Wednesday, 29 July 2009

DEATH SPEAKS by W SOMERSET MAUGHAM

(A quick flash for you. See the impact achieved in such few words.)

There was a merchant in Bagdad who sent his servant to market to buy provisions and in a little while the servant came back, white and trembling, and said, Master, just now when I was in the market-place I was jostled by a woman in the crowd and when I turned I saw it was Death that jostled me. She looked at me and made a threatening gesture; now, lend me your horse, and I will ride away from this city and avoid my fate. I will go to Samarra and there Death will not find me. The merchant lent him his horse, and the servant mounted it, and he dug his spurs in its flanks and as fast as the horse could gallop he went. Then the merchant went down to the market-place and he saw me standing in the crowd and he came to me and said, Why did you make a threatening gesture to my servant when you saw him this morning? That was not a threatening gesture, I said, it was only a start of surprise. I was astonished to see him in Bagdad, for I had an appointment with him tonight in Samarra.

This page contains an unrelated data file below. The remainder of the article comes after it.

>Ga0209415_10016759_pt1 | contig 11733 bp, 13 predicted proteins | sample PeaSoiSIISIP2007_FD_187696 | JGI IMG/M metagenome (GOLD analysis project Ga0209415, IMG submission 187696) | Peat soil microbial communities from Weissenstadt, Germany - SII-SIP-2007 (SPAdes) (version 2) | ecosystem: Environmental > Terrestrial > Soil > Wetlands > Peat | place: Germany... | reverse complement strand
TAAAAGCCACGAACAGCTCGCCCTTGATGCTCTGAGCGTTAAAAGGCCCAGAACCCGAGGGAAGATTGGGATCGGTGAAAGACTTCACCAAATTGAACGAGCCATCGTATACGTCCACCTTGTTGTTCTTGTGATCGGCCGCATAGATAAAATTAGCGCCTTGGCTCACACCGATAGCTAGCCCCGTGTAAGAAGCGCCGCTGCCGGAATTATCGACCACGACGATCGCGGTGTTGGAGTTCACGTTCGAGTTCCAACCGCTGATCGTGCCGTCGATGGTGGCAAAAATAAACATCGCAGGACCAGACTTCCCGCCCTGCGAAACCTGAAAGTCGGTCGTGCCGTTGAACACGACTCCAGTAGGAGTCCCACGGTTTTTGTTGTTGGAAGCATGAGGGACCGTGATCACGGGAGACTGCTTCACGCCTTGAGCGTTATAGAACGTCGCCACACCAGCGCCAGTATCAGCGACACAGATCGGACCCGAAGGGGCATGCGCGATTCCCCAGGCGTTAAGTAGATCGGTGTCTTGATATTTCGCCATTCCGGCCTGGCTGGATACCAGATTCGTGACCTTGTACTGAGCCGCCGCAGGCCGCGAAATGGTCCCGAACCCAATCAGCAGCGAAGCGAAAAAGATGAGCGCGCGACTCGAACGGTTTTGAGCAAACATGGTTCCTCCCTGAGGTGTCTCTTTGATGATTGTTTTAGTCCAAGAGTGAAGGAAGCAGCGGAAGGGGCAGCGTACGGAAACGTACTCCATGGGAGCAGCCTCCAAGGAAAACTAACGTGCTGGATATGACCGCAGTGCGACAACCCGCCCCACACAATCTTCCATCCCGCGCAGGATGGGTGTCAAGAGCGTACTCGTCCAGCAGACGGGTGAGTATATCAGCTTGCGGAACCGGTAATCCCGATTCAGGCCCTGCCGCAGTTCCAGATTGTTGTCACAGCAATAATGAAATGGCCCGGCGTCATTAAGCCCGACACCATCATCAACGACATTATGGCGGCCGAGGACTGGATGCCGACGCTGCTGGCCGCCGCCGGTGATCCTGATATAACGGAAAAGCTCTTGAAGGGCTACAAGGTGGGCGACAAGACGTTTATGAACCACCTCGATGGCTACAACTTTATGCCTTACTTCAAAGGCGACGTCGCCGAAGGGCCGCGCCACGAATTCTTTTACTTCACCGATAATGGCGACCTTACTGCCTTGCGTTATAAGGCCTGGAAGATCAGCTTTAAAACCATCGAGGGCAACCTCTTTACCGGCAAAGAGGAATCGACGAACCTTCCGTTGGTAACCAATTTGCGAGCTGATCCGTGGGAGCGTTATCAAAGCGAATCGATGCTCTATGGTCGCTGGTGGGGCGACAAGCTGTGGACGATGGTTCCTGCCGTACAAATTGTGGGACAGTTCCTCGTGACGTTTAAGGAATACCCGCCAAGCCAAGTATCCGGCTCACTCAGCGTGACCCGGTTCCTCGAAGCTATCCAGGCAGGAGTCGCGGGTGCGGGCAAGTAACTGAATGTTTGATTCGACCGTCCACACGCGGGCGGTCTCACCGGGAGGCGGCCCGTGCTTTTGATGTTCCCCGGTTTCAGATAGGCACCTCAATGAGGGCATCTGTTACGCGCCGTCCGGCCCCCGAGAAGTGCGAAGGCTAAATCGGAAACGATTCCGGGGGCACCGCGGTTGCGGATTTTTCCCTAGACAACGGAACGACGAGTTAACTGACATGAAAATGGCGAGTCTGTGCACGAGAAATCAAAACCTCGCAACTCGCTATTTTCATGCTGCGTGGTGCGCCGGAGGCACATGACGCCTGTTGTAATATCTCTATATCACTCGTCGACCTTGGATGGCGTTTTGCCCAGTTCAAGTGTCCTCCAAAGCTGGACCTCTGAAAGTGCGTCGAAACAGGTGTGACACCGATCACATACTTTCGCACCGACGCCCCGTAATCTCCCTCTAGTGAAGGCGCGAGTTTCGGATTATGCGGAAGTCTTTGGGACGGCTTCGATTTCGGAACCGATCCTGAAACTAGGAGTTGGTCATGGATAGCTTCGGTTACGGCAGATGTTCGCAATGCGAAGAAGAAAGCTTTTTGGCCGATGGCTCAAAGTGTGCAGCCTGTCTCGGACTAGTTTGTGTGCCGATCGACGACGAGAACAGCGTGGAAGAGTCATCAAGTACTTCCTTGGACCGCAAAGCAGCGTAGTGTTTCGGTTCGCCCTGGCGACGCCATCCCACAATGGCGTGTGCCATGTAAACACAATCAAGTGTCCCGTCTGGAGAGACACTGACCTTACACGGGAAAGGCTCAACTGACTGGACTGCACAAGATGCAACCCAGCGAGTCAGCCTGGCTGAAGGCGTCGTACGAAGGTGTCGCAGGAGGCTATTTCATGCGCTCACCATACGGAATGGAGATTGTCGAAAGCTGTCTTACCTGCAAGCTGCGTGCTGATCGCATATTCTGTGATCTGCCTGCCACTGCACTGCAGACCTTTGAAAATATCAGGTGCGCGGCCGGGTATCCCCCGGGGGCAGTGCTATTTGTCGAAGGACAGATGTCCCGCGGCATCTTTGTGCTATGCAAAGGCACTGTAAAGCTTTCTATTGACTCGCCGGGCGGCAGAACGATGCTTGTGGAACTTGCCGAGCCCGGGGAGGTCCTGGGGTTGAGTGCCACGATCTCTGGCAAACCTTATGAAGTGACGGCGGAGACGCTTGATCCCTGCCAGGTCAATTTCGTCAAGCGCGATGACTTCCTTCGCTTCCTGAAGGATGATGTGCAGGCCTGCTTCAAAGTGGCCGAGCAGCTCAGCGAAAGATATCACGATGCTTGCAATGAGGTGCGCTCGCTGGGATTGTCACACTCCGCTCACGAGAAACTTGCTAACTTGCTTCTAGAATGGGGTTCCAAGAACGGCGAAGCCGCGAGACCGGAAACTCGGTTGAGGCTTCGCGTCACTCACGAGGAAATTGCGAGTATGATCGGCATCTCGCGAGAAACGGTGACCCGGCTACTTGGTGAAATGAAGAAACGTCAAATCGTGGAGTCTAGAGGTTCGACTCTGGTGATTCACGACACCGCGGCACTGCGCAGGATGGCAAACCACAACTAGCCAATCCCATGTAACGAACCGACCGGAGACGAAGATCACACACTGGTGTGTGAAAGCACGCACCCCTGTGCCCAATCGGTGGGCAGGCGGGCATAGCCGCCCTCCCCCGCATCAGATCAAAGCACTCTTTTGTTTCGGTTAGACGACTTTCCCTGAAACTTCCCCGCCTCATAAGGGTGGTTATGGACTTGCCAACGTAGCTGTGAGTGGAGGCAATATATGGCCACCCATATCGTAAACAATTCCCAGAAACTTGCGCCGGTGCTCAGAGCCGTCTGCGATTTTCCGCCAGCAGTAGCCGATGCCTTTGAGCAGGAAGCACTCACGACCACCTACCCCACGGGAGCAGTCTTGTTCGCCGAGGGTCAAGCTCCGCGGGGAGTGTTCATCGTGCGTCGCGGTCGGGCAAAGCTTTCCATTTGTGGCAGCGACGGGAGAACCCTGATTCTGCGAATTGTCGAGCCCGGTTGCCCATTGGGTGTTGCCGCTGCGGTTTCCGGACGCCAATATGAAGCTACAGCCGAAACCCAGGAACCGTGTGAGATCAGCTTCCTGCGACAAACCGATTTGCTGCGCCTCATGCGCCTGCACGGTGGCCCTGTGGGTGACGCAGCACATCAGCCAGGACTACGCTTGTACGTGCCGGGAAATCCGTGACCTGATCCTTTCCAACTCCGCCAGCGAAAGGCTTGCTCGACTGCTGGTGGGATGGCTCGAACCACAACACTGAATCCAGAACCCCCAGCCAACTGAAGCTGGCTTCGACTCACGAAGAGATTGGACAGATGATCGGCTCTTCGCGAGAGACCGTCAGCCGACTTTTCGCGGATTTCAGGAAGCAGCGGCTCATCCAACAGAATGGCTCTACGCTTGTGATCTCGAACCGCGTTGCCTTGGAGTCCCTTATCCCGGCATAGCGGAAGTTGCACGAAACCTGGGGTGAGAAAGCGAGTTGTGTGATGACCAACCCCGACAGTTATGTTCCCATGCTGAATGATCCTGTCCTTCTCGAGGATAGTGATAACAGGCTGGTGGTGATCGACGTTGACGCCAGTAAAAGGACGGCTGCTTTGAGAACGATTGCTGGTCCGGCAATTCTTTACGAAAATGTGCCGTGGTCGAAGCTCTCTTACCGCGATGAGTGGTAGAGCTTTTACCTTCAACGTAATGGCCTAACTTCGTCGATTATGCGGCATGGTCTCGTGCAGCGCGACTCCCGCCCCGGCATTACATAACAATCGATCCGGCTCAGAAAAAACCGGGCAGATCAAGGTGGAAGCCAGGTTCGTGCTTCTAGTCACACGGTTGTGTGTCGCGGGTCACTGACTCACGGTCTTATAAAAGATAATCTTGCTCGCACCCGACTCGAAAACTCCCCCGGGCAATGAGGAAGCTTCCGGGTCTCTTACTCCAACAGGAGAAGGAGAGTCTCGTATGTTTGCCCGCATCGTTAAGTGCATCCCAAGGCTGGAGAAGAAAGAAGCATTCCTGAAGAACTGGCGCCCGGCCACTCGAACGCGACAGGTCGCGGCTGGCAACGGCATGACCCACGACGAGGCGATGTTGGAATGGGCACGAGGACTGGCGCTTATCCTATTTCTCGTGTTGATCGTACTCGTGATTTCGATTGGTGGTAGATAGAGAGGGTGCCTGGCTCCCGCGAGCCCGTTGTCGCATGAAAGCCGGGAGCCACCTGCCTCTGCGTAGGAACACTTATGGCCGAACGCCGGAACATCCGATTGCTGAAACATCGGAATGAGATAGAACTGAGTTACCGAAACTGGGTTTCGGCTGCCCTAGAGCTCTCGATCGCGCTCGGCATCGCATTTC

4 comments:

Miguel said...

Hi,

Sorry to bother, but where was this taken from? I quite like Maugham and this is excellent.

Thanks

TOM J VOWLER said...

I've no idea, Miguel. I first heard it read online and found the text through a search.

Miguel said...

Thanks. I've decided to do some digging online myself, and in case you're interested, it seems it's a quote from "Sheppey", which is his last play. (I can't actually confirm as my copy of his plays is in parents' house)

The "Death speaks" seems to be the stage direction.

http://en.wikipedia.org/wiki/Sheppey_(play)

Alexander said...

It is indeed from Maugham's last play Sheppey, though the primary source is actually One Thousand and One Nights.